Sonic Fox and Trans Allyship

Much of the transphobic (and specifically transmisogynistic) rhetoric which is currently so prevalent, both on Twitter and the wider media, centres around the idea that trans women are inherently violent. It is claimed that trans women, along with cis men – even more so than cis men, some imply –are perpetrators of male violence. It is these claims which are frequently used to deny trans women access to women’s bathrooms and changing rooms, and in fact to womanhood altogether. The task of breaking down this dangerous stereotype becomes that much harder when those who are on our side seem determined to perpetuate it.

Recently, the Esports player SonicFox posted an extract from a Mortal Kombat stream on Twitter, which has since been deleted, with the caption “what I do to terfs”, in which his character stabbed a female character (voiced by wrestler Ronda Rousey, who has made transphobic comments in the past) in the neck whilst calling her a “TERF” -a Trans-Exclusionary Radical Feminist, an acronym which has gained prominence as a word for a specific type of transphobe.

It’s not unusual for gaming streamers and YouTubers to make comments about fictional characters they kill while playing a game – think of the British gamer NerdCubed throwing Saints Row characters off a cliff, referring to them as “Thatcher”, “Savile” and “someone who liked Cars 2”. However, trans women have nothing to gain from a man delighting in inflicting violence against women, even those who subscribe to a dangerous transphobic ideology. Moreover, many prominent anti-trans Twitter users have seized on his tweet as a chance to attack trans women.

Despite often claiming that they “can always tell” whether or not someone is a trans woman, transphobes are frequently unable – or even unwilling – to make the distinction, and not hold trans women collectively responsible for the actions of other groups. The website ‘’, created to document tweets wishing violence against transphobes, contains many which were clearly written by cisgender people or AFAB (Assigned Female At Birth) non-binary people. Outside of the internet, the actions of non-trans women at protests have been gleefully taken up as an opportunity to spread anti-trans bigotry.

Transphobia is a dangerous ideology which leads to trans women – particularly trans women of colour – being the victims of violence. Recently, I tweeted an image of a comment on the Facebook page of a prominent gender-critical activist who had shared a picture of some lanyards bearing the words “woman – adult human female”. The comment read “Are they strong enough to support the weight of your average trans woman” – clearly a reference to hanging a trans woman, a disgusting statement which Facebook somehow ruled did not violate their Community Standards.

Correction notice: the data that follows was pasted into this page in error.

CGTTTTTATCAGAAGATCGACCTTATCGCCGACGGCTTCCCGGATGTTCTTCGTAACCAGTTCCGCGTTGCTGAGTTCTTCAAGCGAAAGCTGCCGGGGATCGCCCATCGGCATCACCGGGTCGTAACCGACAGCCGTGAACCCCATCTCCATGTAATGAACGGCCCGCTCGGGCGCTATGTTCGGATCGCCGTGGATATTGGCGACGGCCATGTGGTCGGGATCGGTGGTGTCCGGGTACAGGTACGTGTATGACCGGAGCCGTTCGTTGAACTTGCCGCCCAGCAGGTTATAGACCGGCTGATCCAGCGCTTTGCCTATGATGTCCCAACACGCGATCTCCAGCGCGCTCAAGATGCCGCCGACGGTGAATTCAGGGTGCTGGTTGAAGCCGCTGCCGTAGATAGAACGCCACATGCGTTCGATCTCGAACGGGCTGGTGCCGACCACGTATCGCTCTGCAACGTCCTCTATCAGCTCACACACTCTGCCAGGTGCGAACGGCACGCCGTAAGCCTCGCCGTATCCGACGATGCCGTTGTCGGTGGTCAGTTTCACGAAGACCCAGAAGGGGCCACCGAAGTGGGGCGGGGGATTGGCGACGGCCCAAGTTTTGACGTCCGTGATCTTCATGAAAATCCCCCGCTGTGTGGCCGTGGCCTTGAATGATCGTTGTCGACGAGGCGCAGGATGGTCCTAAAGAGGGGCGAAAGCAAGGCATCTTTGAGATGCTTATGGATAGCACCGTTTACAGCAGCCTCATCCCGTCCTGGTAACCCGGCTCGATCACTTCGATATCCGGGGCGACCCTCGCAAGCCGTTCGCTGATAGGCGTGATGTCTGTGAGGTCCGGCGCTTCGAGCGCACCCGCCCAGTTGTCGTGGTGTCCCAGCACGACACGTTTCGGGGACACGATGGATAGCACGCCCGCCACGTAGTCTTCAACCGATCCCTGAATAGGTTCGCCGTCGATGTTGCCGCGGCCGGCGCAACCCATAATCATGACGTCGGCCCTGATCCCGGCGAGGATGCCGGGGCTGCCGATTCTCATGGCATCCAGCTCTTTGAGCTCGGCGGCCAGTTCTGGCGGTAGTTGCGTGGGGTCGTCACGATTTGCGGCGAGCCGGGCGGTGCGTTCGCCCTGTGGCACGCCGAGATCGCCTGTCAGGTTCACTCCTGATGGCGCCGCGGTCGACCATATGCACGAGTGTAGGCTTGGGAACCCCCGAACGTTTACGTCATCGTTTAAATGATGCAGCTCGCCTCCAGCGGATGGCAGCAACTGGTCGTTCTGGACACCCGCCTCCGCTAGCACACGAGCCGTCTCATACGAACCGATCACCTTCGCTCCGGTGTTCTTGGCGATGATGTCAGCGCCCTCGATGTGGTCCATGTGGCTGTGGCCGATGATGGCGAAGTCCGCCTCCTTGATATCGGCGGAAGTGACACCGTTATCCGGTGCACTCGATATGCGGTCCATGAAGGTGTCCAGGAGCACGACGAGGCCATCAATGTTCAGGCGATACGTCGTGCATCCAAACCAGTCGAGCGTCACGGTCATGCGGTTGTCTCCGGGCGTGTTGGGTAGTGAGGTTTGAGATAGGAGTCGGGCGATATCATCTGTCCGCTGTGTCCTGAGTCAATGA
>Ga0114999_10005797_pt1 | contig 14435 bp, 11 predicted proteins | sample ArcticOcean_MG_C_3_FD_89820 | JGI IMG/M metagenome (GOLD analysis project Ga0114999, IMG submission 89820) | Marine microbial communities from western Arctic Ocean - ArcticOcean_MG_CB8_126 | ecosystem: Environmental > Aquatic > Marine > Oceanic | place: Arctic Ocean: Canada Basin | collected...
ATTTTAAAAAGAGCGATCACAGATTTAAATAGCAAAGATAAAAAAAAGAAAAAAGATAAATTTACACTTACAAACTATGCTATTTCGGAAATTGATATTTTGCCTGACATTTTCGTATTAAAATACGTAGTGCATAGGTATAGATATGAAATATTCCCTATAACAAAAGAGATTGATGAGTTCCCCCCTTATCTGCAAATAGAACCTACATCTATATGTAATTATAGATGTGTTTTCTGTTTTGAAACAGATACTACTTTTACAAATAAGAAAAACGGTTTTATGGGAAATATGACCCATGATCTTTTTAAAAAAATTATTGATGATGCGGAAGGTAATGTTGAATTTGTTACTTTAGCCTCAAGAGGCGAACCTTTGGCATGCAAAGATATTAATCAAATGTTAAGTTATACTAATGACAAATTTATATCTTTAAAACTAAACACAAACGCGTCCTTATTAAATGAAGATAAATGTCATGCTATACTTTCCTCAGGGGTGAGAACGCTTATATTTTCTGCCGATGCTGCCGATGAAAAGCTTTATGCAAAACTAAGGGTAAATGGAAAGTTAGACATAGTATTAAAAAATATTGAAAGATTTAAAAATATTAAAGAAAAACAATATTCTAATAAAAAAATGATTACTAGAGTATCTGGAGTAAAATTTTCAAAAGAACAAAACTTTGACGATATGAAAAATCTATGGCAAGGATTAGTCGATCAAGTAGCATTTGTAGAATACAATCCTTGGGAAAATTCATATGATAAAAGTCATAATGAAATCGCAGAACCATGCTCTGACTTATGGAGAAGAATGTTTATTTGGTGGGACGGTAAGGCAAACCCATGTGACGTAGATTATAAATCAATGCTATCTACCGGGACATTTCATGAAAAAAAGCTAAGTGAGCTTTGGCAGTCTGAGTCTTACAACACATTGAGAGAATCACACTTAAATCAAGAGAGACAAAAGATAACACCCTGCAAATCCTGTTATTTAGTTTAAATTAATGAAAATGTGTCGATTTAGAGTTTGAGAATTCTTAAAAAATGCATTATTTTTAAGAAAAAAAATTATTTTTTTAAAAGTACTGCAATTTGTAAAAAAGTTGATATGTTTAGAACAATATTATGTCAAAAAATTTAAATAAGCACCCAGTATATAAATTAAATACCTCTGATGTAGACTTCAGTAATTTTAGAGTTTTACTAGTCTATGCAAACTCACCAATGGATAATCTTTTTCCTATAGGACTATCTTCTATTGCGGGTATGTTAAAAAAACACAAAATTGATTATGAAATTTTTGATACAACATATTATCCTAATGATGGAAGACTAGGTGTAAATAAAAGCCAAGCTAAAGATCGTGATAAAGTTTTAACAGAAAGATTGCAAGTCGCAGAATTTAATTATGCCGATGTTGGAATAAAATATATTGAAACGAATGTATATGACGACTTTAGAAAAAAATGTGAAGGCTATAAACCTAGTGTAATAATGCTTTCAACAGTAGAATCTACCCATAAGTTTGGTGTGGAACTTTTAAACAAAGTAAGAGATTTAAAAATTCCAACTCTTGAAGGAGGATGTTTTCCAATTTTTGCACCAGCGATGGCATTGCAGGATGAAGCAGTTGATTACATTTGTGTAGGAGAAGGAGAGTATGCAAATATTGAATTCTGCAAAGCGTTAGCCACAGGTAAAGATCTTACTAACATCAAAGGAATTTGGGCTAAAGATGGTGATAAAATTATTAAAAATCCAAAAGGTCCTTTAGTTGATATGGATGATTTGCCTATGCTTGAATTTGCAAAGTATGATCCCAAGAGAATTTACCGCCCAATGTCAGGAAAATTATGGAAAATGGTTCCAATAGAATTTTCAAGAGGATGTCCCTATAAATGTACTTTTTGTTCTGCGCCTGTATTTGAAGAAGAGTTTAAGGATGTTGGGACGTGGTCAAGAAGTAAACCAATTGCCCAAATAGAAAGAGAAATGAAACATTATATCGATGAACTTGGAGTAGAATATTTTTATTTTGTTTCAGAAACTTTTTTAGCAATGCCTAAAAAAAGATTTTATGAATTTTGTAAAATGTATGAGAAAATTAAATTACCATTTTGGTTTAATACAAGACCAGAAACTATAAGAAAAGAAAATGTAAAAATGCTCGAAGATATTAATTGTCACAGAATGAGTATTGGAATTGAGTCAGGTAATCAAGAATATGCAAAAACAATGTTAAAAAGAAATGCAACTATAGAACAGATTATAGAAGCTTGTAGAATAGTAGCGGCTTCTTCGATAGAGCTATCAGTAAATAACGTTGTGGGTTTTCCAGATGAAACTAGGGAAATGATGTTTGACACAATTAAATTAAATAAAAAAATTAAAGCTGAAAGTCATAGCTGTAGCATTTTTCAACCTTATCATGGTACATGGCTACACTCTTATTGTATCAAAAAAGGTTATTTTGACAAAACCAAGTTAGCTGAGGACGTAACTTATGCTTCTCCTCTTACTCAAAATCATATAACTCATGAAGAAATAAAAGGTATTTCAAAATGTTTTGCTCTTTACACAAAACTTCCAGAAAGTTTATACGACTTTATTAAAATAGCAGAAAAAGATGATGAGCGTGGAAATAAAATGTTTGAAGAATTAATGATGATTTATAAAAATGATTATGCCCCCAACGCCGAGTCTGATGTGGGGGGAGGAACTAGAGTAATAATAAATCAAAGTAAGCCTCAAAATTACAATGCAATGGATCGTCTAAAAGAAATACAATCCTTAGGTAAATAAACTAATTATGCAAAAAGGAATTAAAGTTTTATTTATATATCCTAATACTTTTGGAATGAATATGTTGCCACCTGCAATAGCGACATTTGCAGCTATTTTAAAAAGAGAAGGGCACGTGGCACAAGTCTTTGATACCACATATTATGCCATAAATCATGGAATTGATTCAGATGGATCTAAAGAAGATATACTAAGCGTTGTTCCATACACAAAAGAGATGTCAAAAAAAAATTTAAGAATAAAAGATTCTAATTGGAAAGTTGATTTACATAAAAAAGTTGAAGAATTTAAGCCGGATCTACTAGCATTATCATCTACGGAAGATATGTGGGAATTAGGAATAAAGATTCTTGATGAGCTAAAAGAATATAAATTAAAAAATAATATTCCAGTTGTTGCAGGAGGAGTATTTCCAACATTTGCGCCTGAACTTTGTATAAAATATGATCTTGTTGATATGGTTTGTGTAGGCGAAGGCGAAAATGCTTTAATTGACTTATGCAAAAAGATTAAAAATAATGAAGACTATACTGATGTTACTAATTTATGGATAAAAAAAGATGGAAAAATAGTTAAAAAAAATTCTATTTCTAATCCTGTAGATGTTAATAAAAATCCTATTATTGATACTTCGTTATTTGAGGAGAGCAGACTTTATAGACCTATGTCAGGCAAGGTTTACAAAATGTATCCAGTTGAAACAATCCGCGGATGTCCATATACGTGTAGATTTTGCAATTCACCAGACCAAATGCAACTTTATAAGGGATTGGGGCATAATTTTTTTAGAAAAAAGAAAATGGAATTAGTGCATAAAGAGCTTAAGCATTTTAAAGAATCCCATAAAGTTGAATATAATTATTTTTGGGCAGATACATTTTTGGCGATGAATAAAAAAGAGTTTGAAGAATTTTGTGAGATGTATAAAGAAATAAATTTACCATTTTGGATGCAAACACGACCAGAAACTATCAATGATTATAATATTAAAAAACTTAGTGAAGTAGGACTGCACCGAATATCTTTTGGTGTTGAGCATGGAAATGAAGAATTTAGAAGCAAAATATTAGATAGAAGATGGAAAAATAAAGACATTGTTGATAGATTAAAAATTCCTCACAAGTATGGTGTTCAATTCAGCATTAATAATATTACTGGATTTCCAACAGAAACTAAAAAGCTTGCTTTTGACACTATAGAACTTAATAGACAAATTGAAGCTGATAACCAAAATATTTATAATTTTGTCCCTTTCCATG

It becomes all the more difficult to condemn violent transphobic statements like these, and to draw people’s attention to the true face of transphobia, when those who are otherwise our allies make stupid ‘jokes’ which are so easy for transphobes to latch onto. There is clearly a difference between wishing violence against someone for their ideology, and wanting to harm members of a minority group – for comparison, “I want to punch a gay person” is obviously far worse than “I want to punch a Tory”, even if the latter is still bad (and it is) – but transphobes are unlikely to care about such nuances when engaging in whataboutery to diminish transmisogynistic violence.

Many trans women seem to believe that they are obliged to close ranks and defend SonicFox’s actions, but this is not the case. It is possible to think that the content of the video is bad, whilst also being aware that many of those who are loudly condemning it are transphobes themselves. Transphobes who are willing to ignore or excuse threats of violence against trans women, and whose actions have directly or indirectly led to the world being a less safe place for us.

If people want to be real allies to trans women, they need to bear in mind that hatred of us is often predicated on the misconception that we are violent, and monitor their own actions and words accordingly. If you want to defend us, start by not giving ammunition to those who want to attack us.